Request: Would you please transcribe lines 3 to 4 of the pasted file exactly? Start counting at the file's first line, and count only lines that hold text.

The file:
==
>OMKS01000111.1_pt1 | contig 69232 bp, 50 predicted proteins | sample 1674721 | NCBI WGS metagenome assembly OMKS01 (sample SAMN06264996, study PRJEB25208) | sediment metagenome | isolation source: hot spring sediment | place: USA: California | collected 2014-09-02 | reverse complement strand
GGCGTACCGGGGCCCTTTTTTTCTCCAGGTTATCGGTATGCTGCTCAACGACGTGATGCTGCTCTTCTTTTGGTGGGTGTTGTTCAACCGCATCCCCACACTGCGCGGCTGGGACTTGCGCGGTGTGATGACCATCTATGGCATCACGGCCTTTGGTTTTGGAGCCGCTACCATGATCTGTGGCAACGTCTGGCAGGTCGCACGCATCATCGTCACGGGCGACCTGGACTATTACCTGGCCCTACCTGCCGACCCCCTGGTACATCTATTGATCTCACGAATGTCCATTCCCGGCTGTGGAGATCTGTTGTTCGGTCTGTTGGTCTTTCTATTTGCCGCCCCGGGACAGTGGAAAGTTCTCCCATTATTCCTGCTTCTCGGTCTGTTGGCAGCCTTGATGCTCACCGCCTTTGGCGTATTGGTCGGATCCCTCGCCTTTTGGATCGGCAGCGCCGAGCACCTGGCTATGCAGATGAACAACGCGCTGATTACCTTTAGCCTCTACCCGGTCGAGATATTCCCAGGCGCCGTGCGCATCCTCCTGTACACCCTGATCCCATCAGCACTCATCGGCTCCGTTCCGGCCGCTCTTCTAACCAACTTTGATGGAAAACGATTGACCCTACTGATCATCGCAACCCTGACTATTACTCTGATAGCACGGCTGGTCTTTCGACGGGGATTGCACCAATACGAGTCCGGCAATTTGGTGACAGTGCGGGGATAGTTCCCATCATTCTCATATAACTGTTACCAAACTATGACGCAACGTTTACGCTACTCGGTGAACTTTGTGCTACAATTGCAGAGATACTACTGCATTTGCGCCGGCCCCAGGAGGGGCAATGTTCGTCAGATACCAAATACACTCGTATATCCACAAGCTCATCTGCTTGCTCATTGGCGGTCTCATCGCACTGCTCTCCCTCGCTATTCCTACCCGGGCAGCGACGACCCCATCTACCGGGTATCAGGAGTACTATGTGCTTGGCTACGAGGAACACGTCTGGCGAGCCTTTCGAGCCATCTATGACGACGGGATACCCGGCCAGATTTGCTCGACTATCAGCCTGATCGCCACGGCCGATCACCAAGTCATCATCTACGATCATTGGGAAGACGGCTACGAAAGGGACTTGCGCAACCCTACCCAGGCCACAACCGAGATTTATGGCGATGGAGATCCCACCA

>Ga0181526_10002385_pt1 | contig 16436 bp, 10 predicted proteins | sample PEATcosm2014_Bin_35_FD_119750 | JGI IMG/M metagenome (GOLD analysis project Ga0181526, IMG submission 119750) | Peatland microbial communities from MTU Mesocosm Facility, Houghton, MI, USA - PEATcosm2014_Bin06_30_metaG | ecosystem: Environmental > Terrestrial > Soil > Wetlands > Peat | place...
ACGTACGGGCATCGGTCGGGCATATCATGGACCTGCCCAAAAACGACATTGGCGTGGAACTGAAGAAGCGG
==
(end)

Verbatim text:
>Ga0181526_10002385_pt1 | contig 16436 bp, 10 predicted proteins | sample PEATcosm2014_Bin_35_FD_119750 | JGI IMG/M metagenome (GOLD analysis project Ga0181526, IMG submission 119750) | Peatland microbial communities from MTU Mesocosm Facility, Houghton, MI, USA - PEATcosm2014_Bin06_30_metaG | ecosystem: Environmental > Terrestrial > Soil > Wetlands > Peat | place...
ACGTACGGGCATCGGTCGGGCATATCATGGACCTGCCCAAAAACGACATTGGCGTGGAACTGAAGAAGCGG